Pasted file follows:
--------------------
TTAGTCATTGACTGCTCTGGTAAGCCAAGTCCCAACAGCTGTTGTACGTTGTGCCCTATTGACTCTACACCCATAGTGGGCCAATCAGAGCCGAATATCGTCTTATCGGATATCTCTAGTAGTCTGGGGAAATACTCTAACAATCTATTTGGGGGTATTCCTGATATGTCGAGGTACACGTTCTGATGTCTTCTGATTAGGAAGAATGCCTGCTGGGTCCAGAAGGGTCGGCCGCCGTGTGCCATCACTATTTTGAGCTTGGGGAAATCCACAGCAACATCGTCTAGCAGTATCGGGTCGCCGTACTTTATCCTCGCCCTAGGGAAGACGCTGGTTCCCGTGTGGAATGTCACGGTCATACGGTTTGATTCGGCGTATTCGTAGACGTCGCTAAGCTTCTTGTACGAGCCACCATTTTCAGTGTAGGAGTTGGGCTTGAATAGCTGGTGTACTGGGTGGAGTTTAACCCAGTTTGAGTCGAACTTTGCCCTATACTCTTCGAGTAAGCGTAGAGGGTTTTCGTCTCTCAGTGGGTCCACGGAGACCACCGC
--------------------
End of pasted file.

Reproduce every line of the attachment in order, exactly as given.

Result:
TTAGTCATTGACTGCTCTGGTAAGCCAAGTCCCAACAGCTGTTGTACGTTGTGCCCTATTGACTCTACACCCATAGTGGGCCAATCAGAGCCGAATATCGTCTTATCGGATATCTCTAGTAGTCTGGGGAAATACTCTAACAATCTATTTGGGGGTATTCCTGATATGTCGAGGTACACGTTCTGATGTCTTCTGATTAGGAAGAATGCCTGCTGGGTCCAGAAGGGTCGGCCGCCGTGTGCCATCACTATTTTGAGCTTGGGGAAATCCACAGCAACATCGTCTAGCAGTATCGGGTCGCCGTACTTTATCCTCGCCCTAGGGAAGACGCTGGTTCCCGTGTGGAATGTCACGGTCATACGGTTTGATTCGGCGTATTCGTAGACGTCGCTAAGCTTCTTGTACGAGCCACCATTTTCAGTGTAGGAGTTGGGCTTGAATAGCTGGTGTACTGGGTGGAGTTTAACCCAGTTTGAGTCGAACTTTGCCCTATACTCTTCGAGTAAGCGTAGAGGGTTTTCGTCTCTCAGTGGGTCCACGGAGACCACCGC